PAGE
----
In computing, a Las Vegas algorithm is a randomized algorithm which is correct; that is, it always produces the correct result. Thus, the random bits used only influence the resources used by the algorithm. A simple example is randomized quicksort, where the pivot is chosen randomly, but the result is always sorted. An alternative definition of a Las Vegas algorithm includes the restriction that the average-case running-time must be finite.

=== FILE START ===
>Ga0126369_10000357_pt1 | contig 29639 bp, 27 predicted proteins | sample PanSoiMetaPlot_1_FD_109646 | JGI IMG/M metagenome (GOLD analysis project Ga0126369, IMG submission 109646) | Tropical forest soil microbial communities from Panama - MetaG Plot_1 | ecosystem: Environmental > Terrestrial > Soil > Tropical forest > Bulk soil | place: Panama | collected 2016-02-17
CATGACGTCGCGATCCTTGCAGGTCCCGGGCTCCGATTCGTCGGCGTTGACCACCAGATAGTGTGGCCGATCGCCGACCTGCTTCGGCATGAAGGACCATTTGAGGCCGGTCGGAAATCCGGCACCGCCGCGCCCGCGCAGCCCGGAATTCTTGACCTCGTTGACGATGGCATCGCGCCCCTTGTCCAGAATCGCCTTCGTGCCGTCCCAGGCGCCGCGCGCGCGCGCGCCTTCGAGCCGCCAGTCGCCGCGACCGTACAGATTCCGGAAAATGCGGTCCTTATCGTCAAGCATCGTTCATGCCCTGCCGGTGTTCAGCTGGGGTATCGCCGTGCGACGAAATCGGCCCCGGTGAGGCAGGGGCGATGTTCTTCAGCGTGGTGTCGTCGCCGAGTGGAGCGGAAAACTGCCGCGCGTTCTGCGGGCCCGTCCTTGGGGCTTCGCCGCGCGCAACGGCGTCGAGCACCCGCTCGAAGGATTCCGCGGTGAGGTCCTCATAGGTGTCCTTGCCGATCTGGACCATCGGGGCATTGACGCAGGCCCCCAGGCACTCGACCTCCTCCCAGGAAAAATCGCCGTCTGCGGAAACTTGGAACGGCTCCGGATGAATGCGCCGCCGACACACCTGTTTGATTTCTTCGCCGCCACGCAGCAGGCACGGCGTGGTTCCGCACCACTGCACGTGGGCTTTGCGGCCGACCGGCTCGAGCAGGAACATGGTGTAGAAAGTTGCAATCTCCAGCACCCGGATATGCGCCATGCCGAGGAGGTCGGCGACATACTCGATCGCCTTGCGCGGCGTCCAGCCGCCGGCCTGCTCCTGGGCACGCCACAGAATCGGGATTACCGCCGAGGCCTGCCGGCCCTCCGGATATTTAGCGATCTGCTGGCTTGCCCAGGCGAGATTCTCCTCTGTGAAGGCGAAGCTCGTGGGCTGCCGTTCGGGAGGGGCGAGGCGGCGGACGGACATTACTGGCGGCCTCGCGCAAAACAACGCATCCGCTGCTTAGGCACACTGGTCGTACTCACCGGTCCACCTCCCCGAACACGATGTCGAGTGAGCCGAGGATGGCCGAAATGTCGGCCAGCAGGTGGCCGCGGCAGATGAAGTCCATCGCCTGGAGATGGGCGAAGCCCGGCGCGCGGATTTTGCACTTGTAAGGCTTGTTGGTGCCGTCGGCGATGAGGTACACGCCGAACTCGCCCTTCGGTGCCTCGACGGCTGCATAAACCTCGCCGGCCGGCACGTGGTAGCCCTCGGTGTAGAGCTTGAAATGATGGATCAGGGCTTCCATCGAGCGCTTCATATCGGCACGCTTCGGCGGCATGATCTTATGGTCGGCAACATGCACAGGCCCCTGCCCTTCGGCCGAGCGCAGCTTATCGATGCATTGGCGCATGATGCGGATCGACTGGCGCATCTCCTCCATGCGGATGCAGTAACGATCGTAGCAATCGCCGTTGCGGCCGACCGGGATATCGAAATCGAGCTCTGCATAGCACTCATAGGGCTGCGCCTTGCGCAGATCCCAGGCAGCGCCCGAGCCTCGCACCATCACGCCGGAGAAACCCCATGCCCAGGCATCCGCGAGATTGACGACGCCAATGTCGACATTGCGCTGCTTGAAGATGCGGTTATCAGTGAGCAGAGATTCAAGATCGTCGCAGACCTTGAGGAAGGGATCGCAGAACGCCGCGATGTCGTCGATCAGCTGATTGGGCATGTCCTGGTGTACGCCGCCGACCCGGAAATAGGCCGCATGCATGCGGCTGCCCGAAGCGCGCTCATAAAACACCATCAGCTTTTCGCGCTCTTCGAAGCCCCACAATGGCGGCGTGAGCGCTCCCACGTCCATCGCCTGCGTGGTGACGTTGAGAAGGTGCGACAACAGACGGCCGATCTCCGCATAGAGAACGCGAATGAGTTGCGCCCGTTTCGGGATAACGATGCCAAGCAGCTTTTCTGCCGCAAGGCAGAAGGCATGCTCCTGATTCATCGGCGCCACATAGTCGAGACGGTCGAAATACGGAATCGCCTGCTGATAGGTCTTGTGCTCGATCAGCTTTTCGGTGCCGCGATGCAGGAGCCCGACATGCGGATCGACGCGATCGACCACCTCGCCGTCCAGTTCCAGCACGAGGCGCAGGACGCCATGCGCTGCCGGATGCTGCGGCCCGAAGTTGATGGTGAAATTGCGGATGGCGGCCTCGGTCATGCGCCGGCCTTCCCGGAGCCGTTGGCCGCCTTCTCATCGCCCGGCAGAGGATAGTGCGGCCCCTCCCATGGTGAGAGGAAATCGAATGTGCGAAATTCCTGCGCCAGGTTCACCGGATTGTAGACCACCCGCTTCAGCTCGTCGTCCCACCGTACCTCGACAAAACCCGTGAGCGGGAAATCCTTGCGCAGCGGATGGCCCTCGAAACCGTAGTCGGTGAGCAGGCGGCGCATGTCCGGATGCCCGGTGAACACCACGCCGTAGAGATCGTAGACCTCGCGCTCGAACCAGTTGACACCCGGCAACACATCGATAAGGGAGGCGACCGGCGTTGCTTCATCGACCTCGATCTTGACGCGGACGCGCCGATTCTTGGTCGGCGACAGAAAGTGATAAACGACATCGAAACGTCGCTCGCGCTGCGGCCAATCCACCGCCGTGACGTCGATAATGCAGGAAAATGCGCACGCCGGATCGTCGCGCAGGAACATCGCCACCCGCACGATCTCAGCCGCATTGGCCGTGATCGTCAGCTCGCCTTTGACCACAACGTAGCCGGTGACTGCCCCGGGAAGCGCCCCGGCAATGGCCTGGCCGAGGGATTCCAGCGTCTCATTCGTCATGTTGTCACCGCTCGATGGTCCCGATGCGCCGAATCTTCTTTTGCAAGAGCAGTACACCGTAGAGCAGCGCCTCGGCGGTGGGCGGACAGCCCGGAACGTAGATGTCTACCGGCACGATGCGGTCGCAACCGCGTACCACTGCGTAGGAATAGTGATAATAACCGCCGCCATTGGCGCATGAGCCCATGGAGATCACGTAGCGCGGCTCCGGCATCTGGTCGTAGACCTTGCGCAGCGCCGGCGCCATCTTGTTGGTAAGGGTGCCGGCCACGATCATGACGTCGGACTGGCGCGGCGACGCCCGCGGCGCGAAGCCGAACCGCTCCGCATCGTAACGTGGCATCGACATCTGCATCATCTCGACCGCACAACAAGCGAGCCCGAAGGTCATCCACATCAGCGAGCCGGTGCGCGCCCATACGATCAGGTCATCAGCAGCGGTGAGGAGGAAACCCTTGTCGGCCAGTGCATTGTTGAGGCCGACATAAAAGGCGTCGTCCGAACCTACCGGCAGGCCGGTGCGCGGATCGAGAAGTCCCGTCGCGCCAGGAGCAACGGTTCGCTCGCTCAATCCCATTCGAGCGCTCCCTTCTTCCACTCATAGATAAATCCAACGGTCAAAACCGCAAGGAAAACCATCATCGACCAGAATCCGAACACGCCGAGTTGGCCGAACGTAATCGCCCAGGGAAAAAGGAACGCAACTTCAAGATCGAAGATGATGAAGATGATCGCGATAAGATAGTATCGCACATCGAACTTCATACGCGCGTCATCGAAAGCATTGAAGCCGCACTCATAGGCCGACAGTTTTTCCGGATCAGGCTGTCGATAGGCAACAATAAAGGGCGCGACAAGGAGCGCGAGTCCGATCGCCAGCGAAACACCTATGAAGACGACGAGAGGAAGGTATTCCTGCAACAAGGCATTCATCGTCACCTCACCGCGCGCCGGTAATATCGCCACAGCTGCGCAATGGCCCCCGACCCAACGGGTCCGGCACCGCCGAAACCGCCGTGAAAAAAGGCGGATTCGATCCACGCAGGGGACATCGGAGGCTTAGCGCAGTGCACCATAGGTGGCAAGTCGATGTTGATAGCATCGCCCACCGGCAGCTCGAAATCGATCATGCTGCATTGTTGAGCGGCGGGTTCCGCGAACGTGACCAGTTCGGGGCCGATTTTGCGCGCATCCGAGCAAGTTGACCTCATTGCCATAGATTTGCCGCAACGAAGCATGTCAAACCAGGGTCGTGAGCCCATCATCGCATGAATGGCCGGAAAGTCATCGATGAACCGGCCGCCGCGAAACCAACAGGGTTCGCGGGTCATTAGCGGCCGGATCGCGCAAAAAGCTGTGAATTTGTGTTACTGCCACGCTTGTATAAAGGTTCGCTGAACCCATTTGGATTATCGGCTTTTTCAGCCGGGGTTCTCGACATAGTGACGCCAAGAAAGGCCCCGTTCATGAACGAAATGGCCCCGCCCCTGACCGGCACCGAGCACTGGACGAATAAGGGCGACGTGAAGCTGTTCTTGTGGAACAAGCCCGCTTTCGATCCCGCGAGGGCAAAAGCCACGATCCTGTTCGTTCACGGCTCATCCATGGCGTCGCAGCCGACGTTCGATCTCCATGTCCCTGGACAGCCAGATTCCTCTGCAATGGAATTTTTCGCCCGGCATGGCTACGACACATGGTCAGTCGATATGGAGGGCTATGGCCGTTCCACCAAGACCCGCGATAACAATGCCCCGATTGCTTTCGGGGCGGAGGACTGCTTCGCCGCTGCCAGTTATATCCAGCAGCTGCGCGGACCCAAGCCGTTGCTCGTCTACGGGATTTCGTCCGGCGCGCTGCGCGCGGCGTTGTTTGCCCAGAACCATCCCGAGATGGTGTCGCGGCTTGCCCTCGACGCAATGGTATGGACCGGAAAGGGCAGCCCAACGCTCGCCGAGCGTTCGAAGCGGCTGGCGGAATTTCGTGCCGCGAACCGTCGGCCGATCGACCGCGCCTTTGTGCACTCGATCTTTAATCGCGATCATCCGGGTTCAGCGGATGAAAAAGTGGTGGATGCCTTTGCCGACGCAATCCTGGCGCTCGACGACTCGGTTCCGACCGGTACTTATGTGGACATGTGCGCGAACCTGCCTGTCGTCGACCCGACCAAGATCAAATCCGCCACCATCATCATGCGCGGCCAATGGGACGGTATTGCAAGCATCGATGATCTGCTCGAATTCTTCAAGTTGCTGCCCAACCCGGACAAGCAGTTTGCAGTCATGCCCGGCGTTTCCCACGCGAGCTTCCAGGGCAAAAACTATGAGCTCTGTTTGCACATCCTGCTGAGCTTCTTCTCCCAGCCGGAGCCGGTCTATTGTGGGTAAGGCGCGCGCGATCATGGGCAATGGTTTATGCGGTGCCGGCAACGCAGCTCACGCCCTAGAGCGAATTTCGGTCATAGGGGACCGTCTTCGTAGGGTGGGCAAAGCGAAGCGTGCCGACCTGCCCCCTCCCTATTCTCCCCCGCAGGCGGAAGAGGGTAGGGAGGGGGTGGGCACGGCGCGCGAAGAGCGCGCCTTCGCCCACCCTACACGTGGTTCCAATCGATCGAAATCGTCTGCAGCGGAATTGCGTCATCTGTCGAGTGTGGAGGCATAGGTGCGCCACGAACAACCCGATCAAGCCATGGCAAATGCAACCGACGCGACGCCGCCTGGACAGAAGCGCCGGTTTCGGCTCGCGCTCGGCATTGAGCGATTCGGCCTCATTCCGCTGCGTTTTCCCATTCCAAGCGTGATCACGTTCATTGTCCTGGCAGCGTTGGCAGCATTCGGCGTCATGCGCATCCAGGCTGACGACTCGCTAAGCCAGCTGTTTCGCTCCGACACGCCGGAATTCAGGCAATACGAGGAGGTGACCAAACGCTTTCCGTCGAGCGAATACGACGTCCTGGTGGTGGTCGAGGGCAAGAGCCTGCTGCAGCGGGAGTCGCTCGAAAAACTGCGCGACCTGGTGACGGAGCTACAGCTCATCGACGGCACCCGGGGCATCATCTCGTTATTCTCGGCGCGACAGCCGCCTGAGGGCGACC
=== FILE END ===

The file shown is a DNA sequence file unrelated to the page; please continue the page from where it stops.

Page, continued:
Compare to the Monte Carlo method where the resources used are constant, but the random bits influence if the result is correct.